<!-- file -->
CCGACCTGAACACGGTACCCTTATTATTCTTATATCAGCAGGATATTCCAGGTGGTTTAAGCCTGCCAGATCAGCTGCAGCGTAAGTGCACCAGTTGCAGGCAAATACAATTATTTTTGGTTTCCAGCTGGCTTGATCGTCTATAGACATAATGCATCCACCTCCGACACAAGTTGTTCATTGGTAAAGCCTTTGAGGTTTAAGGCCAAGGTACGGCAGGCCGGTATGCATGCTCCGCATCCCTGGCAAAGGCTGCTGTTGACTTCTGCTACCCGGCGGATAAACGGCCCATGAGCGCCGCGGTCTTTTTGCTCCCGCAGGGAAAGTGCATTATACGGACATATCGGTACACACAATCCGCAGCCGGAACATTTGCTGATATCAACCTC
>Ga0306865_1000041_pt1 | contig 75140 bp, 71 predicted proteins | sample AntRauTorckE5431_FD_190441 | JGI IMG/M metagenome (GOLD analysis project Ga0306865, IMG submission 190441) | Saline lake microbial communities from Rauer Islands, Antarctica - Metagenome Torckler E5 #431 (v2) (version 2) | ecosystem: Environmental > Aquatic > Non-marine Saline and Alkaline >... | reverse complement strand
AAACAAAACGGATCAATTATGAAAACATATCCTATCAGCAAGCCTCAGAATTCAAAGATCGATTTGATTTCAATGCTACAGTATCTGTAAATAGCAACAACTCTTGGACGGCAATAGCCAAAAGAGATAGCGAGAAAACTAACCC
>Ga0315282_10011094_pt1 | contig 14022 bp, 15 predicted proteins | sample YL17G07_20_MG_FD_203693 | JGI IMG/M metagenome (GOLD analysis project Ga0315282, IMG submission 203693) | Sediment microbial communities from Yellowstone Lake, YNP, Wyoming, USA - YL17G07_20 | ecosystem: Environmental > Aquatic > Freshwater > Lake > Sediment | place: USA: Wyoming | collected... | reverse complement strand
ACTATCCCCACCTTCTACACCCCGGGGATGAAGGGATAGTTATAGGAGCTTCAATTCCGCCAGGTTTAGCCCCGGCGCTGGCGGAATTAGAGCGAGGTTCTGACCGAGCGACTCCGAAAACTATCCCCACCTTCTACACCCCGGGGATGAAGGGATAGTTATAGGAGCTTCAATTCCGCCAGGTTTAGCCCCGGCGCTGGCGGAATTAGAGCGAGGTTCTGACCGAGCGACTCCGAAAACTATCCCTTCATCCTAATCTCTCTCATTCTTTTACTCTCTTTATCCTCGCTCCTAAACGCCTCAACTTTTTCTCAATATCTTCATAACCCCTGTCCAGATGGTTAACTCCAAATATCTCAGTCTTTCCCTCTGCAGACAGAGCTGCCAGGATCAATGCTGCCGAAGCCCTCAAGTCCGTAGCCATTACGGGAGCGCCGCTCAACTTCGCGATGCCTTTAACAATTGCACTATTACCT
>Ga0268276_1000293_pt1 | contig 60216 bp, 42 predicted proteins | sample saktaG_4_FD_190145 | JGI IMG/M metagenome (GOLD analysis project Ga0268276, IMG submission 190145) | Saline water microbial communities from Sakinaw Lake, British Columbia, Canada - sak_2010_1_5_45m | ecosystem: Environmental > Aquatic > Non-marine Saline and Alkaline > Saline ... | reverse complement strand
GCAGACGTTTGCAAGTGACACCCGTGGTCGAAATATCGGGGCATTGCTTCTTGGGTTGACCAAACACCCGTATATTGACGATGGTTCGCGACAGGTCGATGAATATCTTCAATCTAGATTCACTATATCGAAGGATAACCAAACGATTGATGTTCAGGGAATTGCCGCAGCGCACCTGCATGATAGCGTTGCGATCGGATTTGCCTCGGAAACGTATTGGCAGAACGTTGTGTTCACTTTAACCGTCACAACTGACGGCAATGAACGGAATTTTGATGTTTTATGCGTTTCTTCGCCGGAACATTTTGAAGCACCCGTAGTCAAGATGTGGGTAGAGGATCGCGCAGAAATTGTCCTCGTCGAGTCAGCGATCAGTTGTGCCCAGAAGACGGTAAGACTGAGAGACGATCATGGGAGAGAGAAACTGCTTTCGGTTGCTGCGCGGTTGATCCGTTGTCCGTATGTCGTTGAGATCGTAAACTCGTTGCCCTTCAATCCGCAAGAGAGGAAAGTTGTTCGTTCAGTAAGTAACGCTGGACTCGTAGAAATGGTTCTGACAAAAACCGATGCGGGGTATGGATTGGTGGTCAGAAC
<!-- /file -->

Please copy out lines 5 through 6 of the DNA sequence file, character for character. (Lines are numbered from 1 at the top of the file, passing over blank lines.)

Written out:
ACTATCCCCACCTTCTACACCCCGGGGATGAAGGGATAGTTATAGGAGCTTCAATTCCGCCAGGTTTAGCCCCGGCGCTGGCGGAATTAGAGCGAGGTTCTGACCGAGCGACTCCGAAAACTATCCCCACCTTCTACACCCCGGGGATGAAGGGATAGTTATAGGAGCTTCAATTCCGCCAGGTTTAGCCCCGGCGCTGGCGGAATTAGAGCGAGGTTCTGACCGAGCGACTCCGAAAACTATCCCTTCATCCTAATCTCTCTCATTCTTTTACTCTCTTTATCCTCGCTCCTAAACGCCTCAACTTTTTCTCAATATCTTCATAACCCCTGTCCAGATGGTTAACTCCAAATATCTCAGTCTTTCCCTCTGCAGACAGAGCTGCCAGGATCAATGCTGCCGAAGCCCTCAAGTCCGTAGCCATTACGGGAGCGCCGCTCAACTTCGCGATGCCTTTAACAATTGCACTATTACCT
>Ga0268276_1000293_pt1 | contig 60216 bp, 42 predicted proteins | sample saktaG_4_FD_190145 | JGI IMG/M metagenome (GOLD analysis project Ga0268276, IMG submission 190145) | Saline water microbial communities from Sakinaw Lake, British Columbia, Canada - sak_2010_1_5_45m | ecosystem: Environmental > Aquatic > Non-marine Saline and Alkaline > Saline ... | reverse complement strand